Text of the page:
I have so much to tell you. (PLEASE PLEASE read all the way through.)
First things first.
Back in October, 2015, I met the lovely Jamie Ivey on an airplane on the way to Allume. Of course, I had no idea who she was and had never listened to her podcast show, The Happy Hour. As these things go with me, I spilled my guts all over her because I hadn’t spoken to another adult in DAYS.
She was gracious enough to listen, and much to my surprise, later invited me onto her show to tell our story of this Army life, of fear, of grief, of grace, and so much joy. It airs today, and it would be a great, and humbling honor for you to listen. (Editor’s note: Jamie is an incredible interviewer and I am so encouraged listening to the Happy Hour. I recommend you subscribe and listen as she chats with women about their stories, and their clear passion for the Body of Christ.)
This is the most vulnerable I have ever been on a public stage and it is terrifying and good and hard.
My fervent prayer is that God and the gospel would be center stage in our story.
I hope you hear that in my words.
And to Jamie, thank you for the opportunity to share my heart with your people. You can download the Happy Hour from her website, or go to iTunes and just go ahead and subscribe. You know you want to.
I don’t know that I have the right words to say what I am about to say.
I don’t know that there are the right words for this.
I tell Jamie in our interview for the show that during my Army career, the Lord protected me from ever having to take a life.
As I was listening back this morning, sweating and trying not to throw up at the gym, it occurred to me that maybe that sentence needed a little clarification.
So please read and know this: I don’t know how and why the Lord chose the trajectory for our lives. I don’t understand, and wrestle greatly with the fact that He did not spare other good men and women from being in that position.
I certainly didn’t and don’t deserve the mercy I’ve been given in this life. I recognize that the weave in our story could be so very different, and good or bad, it would be the consequence of decisions I willingly made.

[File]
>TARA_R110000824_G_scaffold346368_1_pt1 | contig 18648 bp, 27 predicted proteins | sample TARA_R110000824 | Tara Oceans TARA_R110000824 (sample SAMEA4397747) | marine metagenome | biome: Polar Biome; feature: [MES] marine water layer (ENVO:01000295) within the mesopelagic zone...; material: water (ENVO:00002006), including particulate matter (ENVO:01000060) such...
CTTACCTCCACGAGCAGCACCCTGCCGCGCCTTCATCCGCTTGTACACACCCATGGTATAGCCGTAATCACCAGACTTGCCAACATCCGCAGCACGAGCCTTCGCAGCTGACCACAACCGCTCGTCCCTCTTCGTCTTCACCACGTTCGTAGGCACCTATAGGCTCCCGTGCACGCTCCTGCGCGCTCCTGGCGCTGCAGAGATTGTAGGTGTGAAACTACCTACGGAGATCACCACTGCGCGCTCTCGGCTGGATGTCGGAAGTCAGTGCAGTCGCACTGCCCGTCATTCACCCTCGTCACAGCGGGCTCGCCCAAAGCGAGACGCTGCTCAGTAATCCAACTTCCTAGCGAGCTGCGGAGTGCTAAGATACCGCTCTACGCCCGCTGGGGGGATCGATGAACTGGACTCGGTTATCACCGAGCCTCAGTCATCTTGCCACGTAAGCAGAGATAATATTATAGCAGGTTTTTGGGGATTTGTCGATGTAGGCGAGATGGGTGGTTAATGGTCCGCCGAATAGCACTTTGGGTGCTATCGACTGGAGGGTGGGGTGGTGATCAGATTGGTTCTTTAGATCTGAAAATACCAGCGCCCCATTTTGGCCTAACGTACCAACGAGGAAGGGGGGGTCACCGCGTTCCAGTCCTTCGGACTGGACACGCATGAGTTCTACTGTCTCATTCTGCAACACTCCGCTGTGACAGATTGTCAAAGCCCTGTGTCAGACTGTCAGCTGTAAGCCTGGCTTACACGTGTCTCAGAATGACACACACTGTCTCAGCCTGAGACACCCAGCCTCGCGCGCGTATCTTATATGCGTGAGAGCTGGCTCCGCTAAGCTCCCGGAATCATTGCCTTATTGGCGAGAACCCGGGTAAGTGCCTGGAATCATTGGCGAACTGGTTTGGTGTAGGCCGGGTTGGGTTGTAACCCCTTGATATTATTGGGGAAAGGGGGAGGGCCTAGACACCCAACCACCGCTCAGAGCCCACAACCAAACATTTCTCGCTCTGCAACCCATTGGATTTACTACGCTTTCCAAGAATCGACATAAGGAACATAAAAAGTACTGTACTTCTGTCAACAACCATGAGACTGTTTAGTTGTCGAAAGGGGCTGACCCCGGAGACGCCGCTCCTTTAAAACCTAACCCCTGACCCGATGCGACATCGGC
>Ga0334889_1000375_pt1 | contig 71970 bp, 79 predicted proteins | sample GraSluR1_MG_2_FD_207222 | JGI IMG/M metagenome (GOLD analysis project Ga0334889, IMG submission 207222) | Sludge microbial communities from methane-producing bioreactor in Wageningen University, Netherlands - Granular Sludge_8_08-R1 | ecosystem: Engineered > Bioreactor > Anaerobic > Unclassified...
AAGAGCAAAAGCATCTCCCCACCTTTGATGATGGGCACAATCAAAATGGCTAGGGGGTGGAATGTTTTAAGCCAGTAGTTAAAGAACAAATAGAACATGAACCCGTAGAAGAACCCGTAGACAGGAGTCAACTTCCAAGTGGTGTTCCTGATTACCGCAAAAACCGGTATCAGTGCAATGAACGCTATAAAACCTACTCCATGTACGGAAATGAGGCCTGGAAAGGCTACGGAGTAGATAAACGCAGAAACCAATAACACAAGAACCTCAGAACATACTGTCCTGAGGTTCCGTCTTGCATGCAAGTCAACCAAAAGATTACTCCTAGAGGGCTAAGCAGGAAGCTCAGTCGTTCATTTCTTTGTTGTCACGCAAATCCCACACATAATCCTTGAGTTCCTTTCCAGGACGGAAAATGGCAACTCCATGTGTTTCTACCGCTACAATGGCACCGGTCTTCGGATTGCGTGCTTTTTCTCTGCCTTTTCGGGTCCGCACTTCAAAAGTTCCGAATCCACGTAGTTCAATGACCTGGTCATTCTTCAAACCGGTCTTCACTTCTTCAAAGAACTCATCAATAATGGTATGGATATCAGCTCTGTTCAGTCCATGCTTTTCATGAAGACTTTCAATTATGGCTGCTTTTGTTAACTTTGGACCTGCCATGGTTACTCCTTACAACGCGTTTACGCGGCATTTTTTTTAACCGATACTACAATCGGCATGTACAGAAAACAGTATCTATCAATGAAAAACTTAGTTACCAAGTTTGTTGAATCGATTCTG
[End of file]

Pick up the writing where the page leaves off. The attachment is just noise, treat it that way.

There are thousands upon thousands of soldiers who have sacrificed far more than I ever could, and made the hardest choices a person can make in the heat of combat. I am humbled to know many of them. We are who we are as a nation, good and bad, built on the backs of those men and women.
Ten days ago, after this interview, an old friend and three time combat veteran lost his life after a long struggle with PTSD. He was one who made the hardest choices, for his comrades, and his country.
How do I reconcile my experience with his? I don’t have an answer for that.
My heart is breaking for his family, and for the demons he had to contend with. Maybe I get to tell a little of my story so I can tell you his, and Original Jaime, and CW3 Buoniconti and the others who live, but live broken among us. Maybe I can tell you when you say thank you, they don’t quite know how to respond because it feels so wrong to be thankful for living, to be grateful for the moments that have shattered them.
I don’t know either. Let me just say this, as I’ve said so many times before.
In a letter written to his wife on the eve of the battle of Bull Run, Major Sullivan Ballou wrote the following …
“I have no misgivings about, or lack of confidence in the cause in which I am engaged, and my courage does not halt or falter. I know how strongly American Civilization now leans on the triumph of the Government and how great a debt we owe to those who went before us through the blood and sufferings of the Revolution. And I am willing—perfectly willing—to lay down all my joys in this life, to help maintain this Government, and to pay that debt . . .”
To my fellow veterans, and their families … thank you. We can never, ever actually repay it, this debt we bear.
And, when heaven and earth is laid before me, and I wrestle wearily with the things of men, my battered heart takes note of what my Heavenly citizenship entails.
“Therefore submit yourselves to every ordinance of man for the Lord’s sake, whether to the king as supreme, or to governors, as to those who are sent by him for the punishment of evildoers and for the praise of those who do good. For this is the will of God, that by doing good you may put to silence the ignorance of foolish men—as free, yet not using liberty as a cloak for vice, but as bondservants of God” (1 Peter 2:13-16).
And, oh, friends, the freedom of serving the Architect of the very Universe-the Namer and Counter of stars-means I don’t need to know how or where, or even when the quiet comes.
And I can grieve, and still be grateful, for all this life entails.
This interview, y’all, it wrecked me a little. In light of recent loss, in bringing up emotions long ago dealt with, in the knowledge of the Lord’s good and gracious undeserved mercy in my life.
I dedicate this story, this interview to my friend, Charles Andrew Newman. We love and miss you brother.